A few times in my life I’ve been gifted with untreatable pain and now is one of them. These days I’m lying awake at night, unable to find a tolerable position, obsessing about what is wrong with me and how it might be getting worse. Promising to fix myself tomorrow with better diet, more meditation, increased self-awareness—bemoaning whatever failure of self-care led to the problem in the first place. Unable to concentrate during the day, experimenting with various combinations of food, drink and drugs to escape sensations that continue to demand my attention. Forced to acknowledge that I am getting older, decaying in my own skin. Fretting about how this makes me less of a companion, less of a teacher, less of a person.
Yoga Wicca Buddha
Exploring a personal, eclectic path by looking at the intersection of three great traditions.
Archer has been trying to make sense of religion since her parents first abandoned her at Sunday School in the 60s. She’s a mom, yoga teacher and repository of useless bits of information on ancient religion, spiritual practices and English grammar. Check out her column “Connections” in Witches and Pagans.
I spent my adolescence listening to Nana Mouskouri: sentimental, schmaltzy songs, yes, and none more so than “I Have a Dream.” Yet the lyrics have stayed with me:
I'll bring to you the secrets of my life
Like petals in my hand and you will understand…
Demand of me all that I have to give
And while I live I'll give it gladly
Command me to deny the world I knew
I'd give it all away if you but asked me to.
It used to make me a little weepy back then. Perhaps it still does. The singer addresses a unknown beloved, who may only be a figment of her longing. But that longing was one I shared. The idea of complete surrender had a strange attraction, as did the undefined perfection of the distant lover. It doesn’t really leave us, this need for a deeper solace, for intensity of experience and blissful oblivion both. We may direct our desires to gods or lovers or just into the void of mystery, but deep down we know—or hope we know— that somewhere out there is the beauty our souls were made for.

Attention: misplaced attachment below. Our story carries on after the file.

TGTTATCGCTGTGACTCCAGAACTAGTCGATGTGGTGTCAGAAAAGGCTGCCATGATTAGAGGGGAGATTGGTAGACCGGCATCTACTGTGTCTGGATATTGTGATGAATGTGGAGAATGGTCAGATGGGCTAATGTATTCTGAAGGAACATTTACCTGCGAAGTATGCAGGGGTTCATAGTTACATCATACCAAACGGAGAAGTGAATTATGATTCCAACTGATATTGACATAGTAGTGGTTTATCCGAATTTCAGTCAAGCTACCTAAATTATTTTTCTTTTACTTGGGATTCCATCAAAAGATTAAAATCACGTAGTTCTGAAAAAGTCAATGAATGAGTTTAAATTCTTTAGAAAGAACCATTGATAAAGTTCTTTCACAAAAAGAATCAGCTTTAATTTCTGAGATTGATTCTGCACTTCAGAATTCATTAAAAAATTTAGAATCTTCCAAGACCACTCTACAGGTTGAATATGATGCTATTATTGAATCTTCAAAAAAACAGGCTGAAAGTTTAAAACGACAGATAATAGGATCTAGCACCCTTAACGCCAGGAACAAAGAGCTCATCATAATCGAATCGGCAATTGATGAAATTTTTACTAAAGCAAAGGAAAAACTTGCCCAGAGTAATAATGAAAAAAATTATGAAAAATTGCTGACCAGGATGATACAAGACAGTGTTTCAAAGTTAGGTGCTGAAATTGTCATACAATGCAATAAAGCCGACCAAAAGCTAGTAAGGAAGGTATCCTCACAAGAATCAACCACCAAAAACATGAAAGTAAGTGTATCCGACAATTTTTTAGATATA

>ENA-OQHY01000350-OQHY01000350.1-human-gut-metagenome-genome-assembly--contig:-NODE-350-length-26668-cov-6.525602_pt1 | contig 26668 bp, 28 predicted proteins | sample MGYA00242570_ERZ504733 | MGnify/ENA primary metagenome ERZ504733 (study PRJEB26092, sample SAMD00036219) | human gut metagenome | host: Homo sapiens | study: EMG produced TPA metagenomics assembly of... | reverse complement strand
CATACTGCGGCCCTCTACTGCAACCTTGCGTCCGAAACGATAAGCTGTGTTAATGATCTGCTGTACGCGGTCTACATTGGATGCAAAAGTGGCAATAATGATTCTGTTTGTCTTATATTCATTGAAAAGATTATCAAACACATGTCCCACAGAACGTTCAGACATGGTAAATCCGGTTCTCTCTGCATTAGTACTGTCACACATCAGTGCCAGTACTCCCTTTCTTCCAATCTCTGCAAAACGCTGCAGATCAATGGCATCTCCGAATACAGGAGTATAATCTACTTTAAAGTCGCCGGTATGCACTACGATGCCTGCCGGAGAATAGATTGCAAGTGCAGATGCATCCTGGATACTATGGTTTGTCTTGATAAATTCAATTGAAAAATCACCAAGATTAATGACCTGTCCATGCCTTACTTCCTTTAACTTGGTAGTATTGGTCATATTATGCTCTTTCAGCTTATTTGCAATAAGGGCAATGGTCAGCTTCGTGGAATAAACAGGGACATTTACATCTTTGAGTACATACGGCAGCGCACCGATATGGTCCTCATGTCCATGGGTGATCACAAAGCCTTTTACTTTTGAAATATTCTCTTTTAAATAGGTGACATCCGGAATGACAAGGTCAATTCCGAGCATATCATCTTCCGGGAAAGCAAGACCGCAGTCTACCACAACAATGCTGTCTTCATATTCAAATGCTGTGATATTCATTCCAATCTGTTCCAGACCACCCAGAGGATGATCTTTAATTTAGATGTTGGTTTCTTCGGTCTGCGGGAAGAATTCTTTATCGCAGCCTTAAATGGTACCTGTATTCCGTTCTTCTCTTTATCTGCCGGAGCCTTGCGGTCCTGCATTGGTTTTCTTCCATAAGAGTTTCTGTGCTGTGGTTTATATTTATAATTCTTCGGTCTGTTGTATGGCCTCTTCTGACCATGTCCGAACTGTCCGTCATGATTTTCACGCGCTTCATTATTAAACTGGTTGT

But lovers disappoint and gods remain elusive.
It used to be my kid’s room, on an upper floor, the last one to be vacated. I moved in then, and my books and icons, idols and altars seemed to merge happily with the stuffed animals and old toys. Now I’m the one who plays and dreams here, reading about ancient religion and history, writing about how trees and stars, elements and animals, all bear their own deeper meanings, all play their part in the poem of the world.
One day I called this place “my ivory tower” and the words rang a bell of joy in me, calling up my love of academia, footnotes and learning, gothic arches and leather-bound tomes — the ivory tower as splendid isolation from the practical cares that are clearly not my forte. But I also felt there was more to it than that.
My friends have been on pilgrimage. They’ve walked the Camino and hiked the Himalayas and climbed Glastonbury Tor. They've made it to Dharamsala and Rishikesh. I haven’t done any of that. But I have been to the ocean in Maine. And I have walked back and forth between two points twenty feet apart for long periods. Those are my pilgrimages.
A darkened chapel. A leather-clad villain holds his victim by the throat, ready to slit her open. Another man creeps closer, gaze steady, voice intent, trying to talk him out of it. Finally the rescuer urges:
“You can choose to hide in your nightmares. Or you can choose to wake up.”
The screen flickers as I pause the recording. I know I will rewind and re-watch. For the rescuer’s words came as if addressed to me.
Not that I’m intent on murder. But I am familiar with nightmare.
One of my yoga students approached me after class. She wanted to discuss a scene from a book I’d leant her.
“You know how the author is teaching a yoga class, and one of his students breaks down crying and he cradles her head in his hands and acts as her witness? And then he shows her how to be her own witness?”
“Well I was wondering if you could that for me?”
Sure. No problem.